Notes from the Discovery Centre team – Alex
It is well and truly the breeding season now in the Discovery Centre, with every camera being able to exhibit a variety of eggs, chicks and juveniles of numerous seabirds. The first gannet chick on the Bass Rock was spotted on Friday by our volunteers Alan and Carol, with a second chick being spotted on a nest adjacent to the first. At present we have more than four nests with chicks. Several of them are still quite scaly, but one or two are now developing their fluffy white down. They are still quite small and so their appearances are limited but there have been many sightings of chicks trying to emerge from underneath their parents. The peregrine male has been making a few more appearances in the past week, again on the lighthouse railings and there has been several sightings of him with fresh kills.
Puffins are now a lot more settled on the islands and we are now seeing large numbers on our cameras, especially an increase on Fidra. No sightings of any returning puffins with sand eels in their bills so an indication that it is not yet time to feed their chicks. We now have a restored burrow camera today and it will be watched attentively to see if it is being used by adult puffins. Fingers crossed!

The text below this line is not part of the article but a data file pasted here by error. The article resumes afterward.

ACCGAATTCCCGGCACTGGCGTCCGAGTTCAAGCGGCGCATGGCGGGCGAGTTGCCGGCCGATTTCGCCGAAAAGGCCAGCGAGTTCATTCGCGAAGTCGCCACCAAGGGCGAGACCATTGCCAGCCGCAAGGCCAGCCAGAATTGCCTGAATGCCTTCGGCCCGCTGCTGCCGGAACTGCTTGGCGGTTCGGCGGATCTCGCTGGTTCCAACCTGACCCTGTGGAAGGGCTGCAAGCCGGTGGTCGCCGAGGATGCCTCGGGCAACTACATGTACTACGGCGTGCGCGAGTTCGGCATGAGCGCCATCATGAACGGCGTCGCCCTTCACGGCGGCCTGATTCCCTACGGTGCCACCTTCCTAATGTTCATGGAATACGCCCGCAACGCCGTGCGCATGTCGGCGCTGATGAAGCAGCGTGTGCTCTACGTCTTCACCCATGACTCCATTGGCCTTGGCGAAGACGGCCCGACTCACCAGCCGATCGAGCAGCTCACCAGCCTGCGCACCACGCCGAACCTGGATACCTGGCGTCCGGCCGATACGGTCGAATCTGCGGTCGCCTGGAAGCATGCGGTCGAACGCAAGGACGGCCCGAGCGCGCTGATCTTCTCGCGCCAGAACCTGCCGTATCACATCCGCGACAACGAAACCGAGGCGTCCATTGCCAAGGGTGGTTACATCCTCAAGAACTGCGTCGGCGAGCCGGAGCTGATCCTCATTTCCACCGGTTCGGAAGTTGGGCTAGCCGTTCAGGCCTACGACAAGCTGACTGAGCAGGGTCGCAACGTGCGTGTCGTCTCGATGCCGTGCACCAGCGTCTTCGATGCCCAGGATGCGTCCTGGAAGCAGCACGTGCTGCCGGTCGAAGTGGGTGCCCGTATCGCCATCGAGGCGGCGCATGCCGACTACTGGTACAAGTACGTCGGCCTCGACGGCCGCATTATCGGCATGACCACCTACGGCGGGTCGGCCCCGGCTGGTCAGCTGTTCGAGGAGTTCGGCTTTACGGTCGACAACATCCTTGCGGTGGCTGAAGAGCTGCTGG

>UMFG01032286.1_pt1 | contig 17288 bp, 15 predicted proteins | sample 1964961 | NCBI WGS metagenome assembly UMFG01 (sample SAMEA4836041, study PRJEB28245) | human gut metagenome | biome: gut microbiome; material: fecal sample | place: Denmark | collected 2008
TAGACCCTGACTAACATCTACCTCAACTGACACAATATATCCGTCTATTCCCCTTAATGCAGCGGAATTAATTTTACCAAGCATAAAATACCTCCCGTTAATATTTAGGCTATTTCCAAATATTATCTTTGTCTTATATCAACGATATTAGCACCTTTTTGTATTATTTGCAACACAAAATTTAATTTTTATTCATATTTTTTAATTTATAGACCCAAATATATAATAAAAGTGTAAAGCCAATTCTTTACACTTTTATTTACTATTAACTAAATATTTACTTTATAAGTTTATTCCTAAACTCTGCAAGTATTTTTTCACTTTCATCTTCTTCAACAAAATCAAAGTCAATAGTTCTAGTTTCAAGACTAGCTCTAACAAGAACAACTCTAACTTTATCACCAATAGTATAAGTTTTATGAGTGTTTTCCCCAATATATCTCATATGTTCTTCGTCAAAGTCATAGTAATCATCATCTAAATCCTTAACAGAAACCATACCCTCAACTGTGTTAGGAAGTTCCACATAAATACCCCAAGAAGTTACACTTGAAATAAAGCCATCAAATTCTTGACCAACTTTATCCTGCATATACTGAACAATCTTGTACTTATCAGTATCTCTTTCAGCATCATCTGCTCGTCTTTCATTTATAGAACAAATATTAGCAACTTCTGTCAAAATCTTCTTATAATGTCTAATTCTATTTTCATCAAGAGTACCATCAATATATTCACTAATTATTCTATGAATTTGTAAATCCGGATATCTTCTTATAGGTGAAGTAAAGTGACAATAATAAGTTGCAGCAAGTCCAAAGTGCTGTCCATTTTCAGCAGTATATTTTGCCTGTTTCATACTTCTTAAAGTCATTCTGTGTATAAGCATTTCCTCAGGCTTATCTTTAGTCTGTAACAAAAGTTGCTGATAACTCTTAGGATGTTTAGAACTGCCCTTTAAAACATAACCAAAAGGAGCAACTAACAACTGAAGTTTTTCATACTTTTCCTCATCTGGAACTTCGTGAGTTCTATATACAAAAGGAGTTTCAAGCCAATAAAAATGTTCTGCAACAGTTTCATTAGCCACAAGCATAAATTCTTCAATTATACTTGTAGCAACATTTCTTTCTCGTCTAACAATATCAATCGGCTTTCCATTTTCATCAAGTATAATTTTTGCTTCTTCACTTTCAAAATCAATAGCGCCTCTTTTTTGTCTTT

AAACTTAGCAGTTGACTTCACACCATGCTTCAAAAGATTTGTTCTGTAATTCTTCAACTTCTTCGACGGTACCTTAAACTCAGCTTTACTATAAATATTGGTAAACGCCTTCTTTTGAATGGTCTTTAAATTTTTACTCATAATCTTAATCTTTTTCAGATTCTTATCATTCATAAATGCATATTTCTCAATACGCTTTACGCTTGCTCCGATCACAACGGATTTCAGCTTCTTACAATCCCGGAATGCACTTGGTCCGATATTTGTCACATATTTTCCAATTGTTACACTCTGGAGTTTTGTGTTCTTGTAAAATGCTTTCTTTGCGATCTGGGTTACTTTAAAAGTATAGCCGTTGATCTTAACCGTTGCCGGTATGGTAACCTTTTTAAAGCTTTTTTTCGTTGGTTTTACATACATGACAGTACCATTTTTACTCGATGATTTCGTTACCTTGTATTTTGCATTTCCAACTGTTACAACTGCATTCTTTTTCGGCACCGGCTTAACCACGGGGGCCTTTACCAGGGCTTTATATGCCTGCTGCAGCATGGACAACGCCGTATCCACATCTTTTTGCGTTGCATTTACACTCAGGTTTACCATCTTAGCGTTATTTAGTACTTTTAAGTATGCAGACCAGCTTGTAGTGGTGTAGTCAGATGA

Fidra island is still very busy with guillemots and razorbills and a few eggs of the former are also being spotted. The peregrine male and female juvenile are very frequent on the Fidra camera and I have observed them coming to blows over the past two weeks. An indication that the juvenile is becoming competitive over food. Her father therefore is beginning to force her out of the territory, which is a difficult task considering that she is a third larger! At times they appear to be civil with each other, even sharing a kill, as I observed on Tuesday afternoon, but this truce may not last much longer if she continues to be more successful in catching prey.
The cormorant chicks are now quite large and a few are showing signs of moulting their dark fluffy down. The majority of the juveniles are now the same size if not larger than their parents, and so are now out of their nests and standing alongside them. Several of the nests on Craigleith however have smaller chicks which were born later and still have a few weeks to emerge from underneath their parents. The shag chicks on Craigleith are also quite a size and, as with their cousins, are now the same size as their parents. A lot of burrow activity lately on the island with many puffins coming and going from their burrows, hopefully a sign that eggs are on their way! Herring gull chicks have also been spotted this week on the island, showing their mottled down.
The shag chicks on the Isle of May are still very young and continue to be sheltered by their parents from the harsh winds. Guillemots and razorbills continue to use the stacks but no sign of eggs yet. Puffins are also seen much more frequently on the May cameras but often flee when visitors to the island get too close.